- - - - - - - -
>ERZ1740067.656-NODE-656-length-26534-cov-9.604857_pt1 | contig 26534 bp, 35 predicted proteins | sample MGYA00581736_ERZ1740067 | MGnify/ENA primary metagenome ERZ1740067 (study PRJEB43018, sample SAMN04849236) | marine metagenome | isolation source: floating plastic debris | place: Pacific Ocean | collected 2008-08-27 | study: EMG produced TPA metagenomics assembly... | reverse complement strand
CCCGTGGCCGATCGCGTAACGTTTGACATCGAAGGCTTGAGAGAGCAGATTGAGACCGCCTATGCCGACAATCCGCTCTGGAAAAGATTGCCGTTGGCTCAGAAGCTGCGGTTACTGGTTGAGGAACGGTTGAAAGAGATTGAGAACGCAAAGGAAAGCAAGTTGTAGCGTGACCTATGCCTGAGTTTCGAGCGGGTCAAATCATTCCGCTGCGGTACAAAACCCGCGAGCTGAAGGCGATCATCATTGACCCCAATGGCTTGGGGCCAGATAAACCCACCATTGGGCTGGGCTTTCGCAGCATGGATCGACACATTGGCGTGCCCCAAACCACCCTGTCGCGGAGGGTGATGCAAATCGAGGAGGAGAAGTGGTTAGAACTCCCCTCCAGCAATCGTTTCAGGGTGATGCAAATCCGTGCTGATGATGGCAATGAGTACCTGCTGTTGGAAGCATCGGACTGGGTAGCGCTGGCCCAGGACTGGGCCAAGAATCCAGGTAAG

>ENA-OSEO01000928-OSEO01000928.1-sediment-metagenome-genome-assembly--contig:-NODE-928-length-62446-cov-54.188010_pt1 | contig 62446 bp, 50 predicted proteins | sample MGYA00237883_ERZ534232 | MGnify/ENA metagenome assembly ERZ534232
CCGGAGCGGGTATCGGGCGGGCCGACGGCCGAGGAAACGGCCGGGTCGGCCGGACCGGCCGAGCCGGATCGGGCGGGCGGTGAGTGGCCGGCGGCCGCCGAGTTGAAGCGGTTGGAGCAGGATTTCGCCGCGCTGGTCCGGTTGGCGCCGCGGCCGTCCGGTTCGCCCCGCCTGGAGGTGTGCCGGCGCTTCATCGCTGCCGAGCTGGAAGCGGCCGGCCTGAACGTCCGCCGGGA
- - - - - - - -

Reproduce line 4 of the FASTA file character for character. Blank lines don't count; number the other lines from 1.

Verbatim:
CCGGAGCGGGTATCGGGCGGGCCGACGGCCGAGGAAACGGCCGGGTCGGCCGGACCGGCCGAGCCGGATCGGGCGGGCGGTGAGTGGCCGGCGGCCGCCGAGTTGAAGCGGTTGGAGCAGGATTTCGCCGCGCTGGTCCGGTTGGCGCCGCGGCCGTCCGGTTCGCCCCGCCTGGAGGTGTGCCGGCGCTTCATCGCTGCCGAGCTGGAAGCGGCCGGCCTGAACGTCCGCCGGGA